Federal energy regulators plan to rush through environmental reviews for a $45 billion liquefied natural gas project in Alaska that would sell gas to Asian utilities and could help worsen climate change.
The Trump administration defended an order that could be used to withhold information about nuclear facilities from a federal board, but its leader says the action is not consistent with the U.S. Atomic Energy Act.
Under a new order from the Energy Department, a nuclear safety board will have to fight for information about and access to nuclear laboratories. In the past, the board has brought serious problems at those labs to light.
“We don’t want to do nothing and just sit there and let the climate get worse,” Gov. Jerry Brown said last year. California is at particular risk from global warming, which will inundate low-lying areas of its 840-mile coastline with rising salt water while fostering more droughts and wildfires inland.
The Saudis and their close ally, the United Arab Emirates (UAE), have repeatedly reassured American policymakers that they’re doing everything imaginable to prevent civilian casualties, only to launch yet more airstrikes against civilian targets, including schools, hospitals, funerals, and marketplaces.
In tests conducted in late 2017, one in three coal-fired power plants nationwide detected “statistically significant” amounts of contaminants, including harmful chemicals like arsenic, in the groundwater around their facilities. This information, which utility companies had to post on their websites in March, became public for the first time under an Obama-era environmental rule regulating coal ash, the waste generated from burning coal.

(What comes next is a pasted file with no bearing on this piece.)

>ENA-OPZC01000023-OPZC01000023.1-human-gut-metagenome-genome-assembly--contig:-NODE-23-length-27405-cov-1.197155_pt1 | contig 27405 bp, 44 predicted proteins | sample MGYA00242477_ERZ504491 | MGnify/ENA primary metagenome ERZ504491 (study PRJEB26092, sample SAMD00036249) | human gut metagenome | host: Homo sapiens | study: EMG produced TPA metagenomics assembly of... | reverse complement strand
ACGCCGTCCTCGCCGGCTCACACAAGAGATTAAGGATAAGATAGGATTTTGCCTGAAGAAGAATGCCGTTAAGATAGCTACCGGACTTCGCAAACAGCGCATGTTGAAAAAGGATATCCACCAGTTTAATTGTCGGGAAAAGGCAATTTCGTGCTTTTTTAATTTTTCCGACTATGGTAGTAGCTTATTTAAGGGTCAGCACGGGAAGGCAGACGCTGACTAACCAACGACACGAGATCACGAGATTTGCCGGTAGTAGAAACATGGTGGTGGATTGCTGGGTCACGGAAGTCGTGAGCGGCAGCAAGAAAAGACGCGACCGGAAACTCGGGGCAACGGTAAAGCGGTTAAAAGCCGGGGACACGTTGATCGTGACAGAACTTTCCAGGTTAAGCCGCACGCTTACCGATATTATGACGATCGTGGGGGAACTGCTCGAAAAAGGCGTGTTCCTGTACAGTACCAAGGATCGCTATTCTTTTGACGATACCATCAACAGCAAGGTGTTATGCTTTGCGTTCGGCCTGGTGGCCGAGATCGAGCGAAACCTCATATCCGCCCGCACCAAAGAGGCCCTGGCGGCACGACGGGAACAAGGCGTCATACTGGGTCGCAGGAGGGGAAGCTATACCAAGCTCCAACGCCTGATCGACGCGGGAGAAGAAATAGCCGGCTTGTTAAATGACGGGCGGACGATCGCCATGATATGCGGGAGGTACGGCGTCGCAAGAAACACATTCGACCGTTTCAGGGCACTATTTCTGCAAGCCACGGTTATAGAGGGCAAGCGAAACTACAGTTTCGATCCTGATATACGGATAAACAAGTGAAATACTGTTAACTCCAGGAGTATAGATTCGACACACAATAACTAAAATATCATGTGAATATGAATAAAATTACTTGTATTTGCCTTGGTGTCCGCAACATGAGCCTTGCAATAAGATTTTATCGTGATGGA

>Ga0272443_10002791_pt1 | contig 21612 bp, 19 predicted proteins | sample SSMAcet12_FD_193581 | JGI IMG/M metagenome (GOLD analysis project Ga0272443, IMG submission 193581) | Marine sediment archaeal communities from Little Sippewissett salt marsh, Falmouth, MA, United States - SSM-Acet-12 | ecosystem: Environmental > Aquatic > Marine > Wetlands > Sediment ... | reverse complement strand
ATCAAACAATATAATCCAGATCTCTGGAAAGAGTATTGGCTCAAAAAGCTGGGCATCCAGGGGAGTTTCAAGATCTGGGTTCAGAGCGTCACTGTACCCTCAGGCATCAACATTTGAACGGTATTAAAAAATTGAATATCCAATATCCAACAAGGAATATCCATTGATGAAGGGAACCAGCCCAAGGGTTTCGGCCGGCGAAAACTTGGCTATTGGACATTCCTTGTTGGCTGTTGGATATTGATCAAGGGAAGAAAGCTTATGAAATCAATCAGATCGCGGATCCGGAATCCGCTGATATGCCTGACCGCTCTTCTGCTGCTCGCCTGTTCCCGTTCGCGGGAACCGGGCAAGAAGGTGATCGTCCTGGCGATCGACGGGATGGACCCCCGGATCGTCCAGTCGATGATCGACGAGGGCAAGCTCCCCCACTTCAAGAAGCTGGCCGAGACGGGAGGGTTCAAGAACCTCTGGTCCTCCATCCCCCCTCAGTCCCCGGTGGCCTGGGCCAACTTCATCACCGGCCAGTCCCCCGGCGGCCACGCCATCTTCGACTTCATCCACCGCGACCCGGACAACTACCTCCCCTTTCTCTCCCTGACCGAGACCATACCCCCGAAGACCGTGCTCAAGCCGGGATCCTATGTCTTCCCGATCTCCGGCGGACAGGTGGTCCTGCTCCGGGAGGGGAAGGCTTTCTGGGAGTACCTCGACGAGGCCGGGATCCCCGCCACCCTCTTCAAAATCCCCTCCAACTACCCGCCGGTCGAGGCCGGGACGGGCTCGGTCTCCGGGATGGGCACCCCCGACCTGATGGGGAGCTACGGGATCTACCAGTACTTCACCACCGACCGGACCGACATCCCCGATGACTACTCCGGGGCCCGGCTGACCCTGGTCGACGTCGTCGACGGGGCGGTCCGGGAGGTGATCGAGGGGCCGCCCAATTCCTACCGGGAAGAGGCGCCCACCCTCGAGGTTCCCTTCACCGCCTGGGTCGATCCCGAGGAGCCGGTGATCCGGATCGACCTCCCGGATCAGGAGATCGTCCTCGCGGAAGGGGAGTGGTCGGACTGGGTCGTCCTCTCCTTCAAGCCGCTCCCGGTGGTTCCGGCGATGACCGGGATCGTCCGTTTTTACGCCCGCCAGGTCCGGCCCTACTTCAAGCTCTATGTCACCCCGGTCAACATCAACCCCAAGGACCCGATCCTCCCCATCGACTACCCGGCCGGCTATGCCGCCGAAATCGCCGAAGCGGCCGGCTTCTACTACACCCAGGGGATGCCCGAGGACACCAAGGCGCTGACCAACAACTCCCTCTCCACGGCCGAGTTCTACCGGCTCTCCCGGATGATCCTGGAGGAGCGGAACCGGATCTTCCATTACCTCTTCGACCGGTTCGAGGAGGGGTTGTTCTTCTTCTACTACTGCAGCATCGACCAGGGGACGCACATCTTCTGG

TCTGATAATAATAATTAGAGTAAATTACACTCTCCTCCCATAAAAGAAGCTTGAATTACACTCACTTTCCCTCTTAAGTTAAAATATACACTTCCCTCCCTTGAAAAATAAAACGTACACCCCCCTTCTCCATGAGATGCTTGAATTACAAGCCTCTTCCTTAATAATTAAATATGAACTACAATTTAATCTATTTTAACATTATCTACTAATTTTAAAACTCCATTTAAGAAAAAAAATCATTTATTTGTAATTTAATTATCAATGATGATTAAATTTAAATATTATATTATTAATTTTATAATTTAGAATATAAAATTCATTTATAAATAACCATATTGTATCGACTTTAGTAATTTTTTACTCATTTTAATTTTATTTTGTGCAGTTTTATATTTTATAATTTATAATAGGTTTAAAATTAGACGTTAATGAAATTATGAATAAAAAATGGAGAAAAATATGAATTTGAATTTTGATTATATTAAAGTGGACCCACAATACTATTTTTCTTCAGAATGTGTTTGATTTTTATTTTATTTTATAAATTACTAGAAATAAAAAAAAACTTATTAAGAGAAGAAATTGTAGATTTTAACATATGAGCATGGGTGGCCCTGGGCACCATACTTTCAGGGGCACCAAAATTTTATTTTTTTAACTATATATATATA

One of the most loathed businessmen in West Virginia is seeking to win a seat in the Senate. Don Blankenship, who was given the damning title “Dark Lord of Coal Country” by Rolling Stone magazine, is vying to be the Republican Party’s pick for the Senate from West Virginia. Yet the coal industry mogul’s negligence was blamed for one of the worst coal mining disasters in 40 years.
What ails the royal court of Saudi Arabia? The Crown Prince—Mohammed Bin Salman—has arrested 11 rich and powerful princes and about 200 businessmen. These men of great wealth and might are being held in the Ritz Carlton hotel in Riyadh. Their assets are being seized in stages.
Energy Secretary Rick Perry has ordered his department to produce a study on whether the ongoing shift toward renewable energy is affecting the reliability of the electrical grid. A number of experts, clean-energy advocates, and politicians on both sides of the aisle believe the study is intended to be biased in favor of the coal and nuclear industries, which have been struggling in recent years.
This hasn’t exactly been the best few months for Mother Earth. But no matter where you fall on climate change reform, you’d probably agree that conserving resources — such as money — is always a good thing. With an eye toward the smart use of both energy and your wallet, please enjoy this roundup of […]
The Obama administration, in the first major review of the country’s coal program in three decades, on Friday ordered a pause on issuing coal-mining leases on federal land as part of new executive actions to fight climate change.
The Obama administration has finally passed judgment on the Keystone XL pipeline, and it’s a thumbs-down. The environmental arguments against it have always been impeccable. But it took America’s turn toward energy independence to cut down the economic case for it.